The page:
Primmer has been investigating two salmon populations that return to two different rivers to spawn and die. Some, those of the Inarojoki River, have not changed their average size in almost 40 years. The latter, that of the Tenojoki river, have lost half their average weight in males and 10% in females. By studying their genes, they did not detect major changes in salmon from the first river, but in the second the frequency of the genetic variant that favors a larger size has been reduced by 18% in four decades.

Primmer has two possible explanations for this reduction: “One is the lower survival of salmon during their marine migration, which would have a greater (negative) effect on those individuals that spend more years at sea, that is, those of maturation late, which are also the largest. The other is that targeting larger individuals could result in a reduction in average size. In both cases, it would be adaptive (greater probability of surviving to reproduce) if the salmon returned from the sea earlier and, therefore, it would be smaller on average ”.

Advance migration is one of the biggest impacts that climate change is having on many species, particularly birds. This is what ornithologists from the Field Museum of Natural History (Chicago, USA) have been checking. For decades they have had the macabre habit of picking up the birds that collide with the nearby skyscrapers. The buildings are in the middle of the migration to the south. And they have verified that the birds each time collide before. But by measuring and weighing them they have also seen that they weigh less and less even though their wings are getting bigger.

“A smaller body size means there is a higher ratio of surface area to volume. This can help dissipate heat and confer a selective advantage in warmer temperatures. “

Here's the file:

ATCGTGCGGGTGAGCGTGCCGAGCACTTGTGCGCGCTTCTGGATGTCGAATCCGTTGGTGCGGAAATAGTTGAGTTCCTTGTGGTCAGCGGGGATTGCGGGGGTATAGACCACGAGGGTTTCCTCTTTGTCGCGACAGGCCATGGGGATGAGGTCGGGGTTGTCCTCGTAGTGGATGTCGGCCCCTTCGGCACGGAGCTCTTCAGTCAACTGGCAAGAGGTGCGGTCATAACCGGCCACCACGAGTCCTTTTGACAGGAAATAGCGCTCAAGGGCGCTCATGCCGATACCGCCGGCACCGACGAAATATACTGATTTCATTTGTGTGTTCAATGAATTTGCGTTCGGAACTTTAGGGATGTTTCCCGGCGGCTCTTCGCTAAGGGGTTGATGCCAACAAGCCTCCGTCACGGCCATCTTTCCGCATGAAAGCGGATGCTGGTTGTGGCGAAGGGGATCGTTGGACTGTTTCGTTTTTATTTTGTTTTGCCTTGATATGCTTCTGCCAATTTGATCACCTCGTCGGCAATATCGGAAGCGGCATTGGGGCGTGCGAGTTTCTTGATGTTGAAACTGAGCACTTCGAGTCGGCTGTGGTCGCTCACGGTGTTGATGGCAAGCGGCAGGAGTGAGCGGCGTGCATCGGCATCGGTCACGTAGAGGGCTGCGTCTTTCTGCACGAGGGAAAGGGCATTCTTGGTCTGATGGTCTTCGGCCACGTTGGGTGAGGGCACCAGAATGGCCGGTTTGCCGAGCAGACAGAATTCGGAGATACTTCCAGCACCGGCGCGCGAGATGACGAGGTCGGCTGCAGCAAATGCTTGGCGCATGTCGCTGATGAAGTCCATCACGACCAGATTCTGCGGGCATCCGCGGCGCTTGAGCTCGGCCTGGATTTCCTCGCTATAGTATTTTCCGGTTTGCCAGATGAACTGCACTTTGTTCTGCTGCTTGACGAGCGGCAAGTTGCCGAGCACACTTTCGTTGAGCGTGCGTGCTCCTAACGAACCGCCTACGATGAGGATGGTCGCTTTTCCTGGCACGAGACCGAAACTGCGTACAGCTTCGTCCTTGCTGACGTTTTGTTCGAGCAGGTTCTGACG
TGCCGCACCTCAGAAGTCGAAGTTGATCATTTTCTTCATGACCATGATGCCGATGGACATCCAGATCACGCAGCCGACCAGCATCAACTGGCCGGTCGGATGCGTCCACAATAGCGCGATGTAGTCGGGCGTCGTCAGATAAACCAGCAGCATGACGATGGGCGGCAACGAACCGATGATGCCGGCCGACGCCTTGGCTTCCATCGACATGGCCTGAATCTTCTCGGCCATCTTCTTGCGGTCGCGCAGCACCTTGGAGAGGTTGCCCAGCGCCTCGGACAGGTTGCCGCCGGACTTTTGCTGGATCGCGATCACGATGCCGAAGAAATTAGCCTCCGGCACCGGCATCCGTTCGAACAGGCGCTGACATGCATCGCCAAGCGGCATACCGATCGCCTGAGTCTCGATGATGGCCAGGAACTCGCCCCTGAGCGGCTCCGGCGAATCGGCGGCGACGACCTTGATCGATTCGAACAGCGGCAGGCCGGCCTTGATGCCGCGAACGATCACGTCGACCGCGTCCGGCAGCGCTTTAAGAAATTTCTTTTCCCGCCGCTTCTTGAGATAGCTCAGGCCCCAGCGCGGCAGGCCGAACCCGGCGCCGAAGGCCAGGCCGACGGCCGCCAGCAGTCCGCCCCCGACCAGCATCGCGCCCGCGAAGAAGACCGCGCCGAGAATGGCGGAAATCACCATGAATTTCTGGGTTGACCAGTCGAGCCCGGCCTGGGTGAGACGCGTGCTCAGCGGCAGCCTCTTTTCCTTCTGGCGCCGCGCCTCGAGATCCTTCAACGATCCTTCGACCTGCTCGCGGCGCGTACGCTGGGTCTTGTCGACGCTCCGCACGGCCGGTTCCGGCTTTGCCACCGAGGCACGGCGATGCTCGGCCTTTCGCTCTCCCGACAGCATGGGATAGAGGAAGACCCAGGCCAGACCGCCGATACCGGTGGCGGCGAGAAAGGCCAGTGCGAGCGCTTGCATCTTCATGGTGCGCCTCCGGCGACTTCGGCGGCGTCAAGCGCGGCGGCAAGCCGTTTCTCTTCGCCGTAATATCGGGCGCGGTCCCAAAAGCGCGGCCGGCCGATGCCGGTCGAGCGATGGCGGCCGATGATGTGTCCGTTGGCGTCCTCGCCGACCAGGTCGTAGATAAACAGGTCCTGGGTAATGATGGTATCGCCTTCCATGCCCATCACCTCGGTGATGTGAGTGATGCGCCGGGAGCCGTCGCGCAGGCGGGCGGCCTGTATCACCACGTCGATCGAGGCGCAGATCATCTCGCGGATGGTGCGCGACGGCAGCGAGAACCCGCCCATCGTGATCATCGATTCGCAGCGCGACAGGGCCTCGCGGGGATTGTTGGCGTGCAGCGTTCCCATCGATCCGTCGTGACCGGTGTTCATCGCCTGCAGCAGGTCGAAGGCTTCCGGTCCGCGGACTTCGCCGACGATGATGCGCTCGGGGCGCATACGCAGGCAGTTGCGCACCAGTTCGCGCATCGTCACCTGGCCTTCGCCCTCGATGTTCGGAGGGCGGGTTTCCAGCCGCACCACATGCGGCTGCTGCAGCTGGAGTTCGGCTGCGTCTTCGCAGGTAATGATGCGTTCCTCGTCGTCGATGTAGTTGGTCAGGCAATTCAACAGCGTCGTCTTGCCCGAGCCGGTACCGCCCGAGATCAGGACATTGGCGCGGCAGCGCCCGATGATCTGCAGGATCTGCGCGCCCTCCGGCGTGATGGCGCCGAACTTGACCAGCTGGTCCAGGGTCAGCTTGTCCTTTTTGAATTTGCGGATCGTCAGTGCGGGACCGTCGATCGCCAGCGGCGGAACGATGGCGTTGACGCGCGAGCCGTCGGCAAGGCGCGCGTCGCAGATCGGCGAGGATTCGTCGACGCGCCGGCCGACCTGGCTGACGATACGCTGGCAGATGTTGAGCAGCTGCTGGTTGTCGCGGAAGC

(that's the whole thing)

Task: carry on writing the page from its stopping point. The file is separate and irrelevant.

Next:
Brian Weeks, ornithologist at the University of Michigan (USA)

The Ornithologist from the University of Michigan (USA) Brian Weeks He exposes the two hypotheses that exist about these changes: “A smaller body size means that there is a greater ratio of surface area per volume. This can help dissipate heat and provide a selective advantage in warmer temperatures. This is related to the classical explanation of the spatial relationship between size and temperature ”, he says. Therefore, Bergmann’s rule appears again, seen in the Doñana mice. The other explanation has to do with plasticity, with the ability to adapt to faster changes: “In this case, individuals that grow in environments with warmer temperatures develop faster, but they are smaller; this does not require any selection or genetic change. This mechanism is very widespread among ectotherms [animales de sangre fría] and it may also be what’s driving the temperature-size relationship in endotherms, but we don’t know, ”Weeks concludes.

Those doubts dominate the certainties about the universality of the shrinking of animal life and its causes. Jennifer Sheridan of the Carnegie Museum of Natural History (Pittsburgh, USA) published a decade ago a review of what science knew about what was happening to animals. You are now reviewing the latest studies again and there is still no clear answer as to the what and why.

“Interestingly, the contraction process does not appear to be universal and we are still trying to learn more about general patterns,” Sheridan replies in an email. Among the doubts, “we still do not know if the reduction in size is more common among ectotherms or in endotherms (in both there has been shrinkage, but also absence of changes), or if tropical organisms or those of temperate climates have more probabilities of suffering this impact ”, he adds. In their new study, yet to be published, they again observe that there is no unanimity on the universal character of belittling.

There are more certainties about the causes, although Sheridan reminds us that we must go case by case: “For cases in which the alteration of temperature is responsible, it is quite safe to say that they are anthropogenic, because we know that climate change is in largely anthropogenic. There are other examples of shrinkage not related to climate change, such as those due to fishing pressures, which are also due to humans. Beyond that, until the specific mechanisms are identified, we won’t know how much of all this is due to anthropogenic causes. “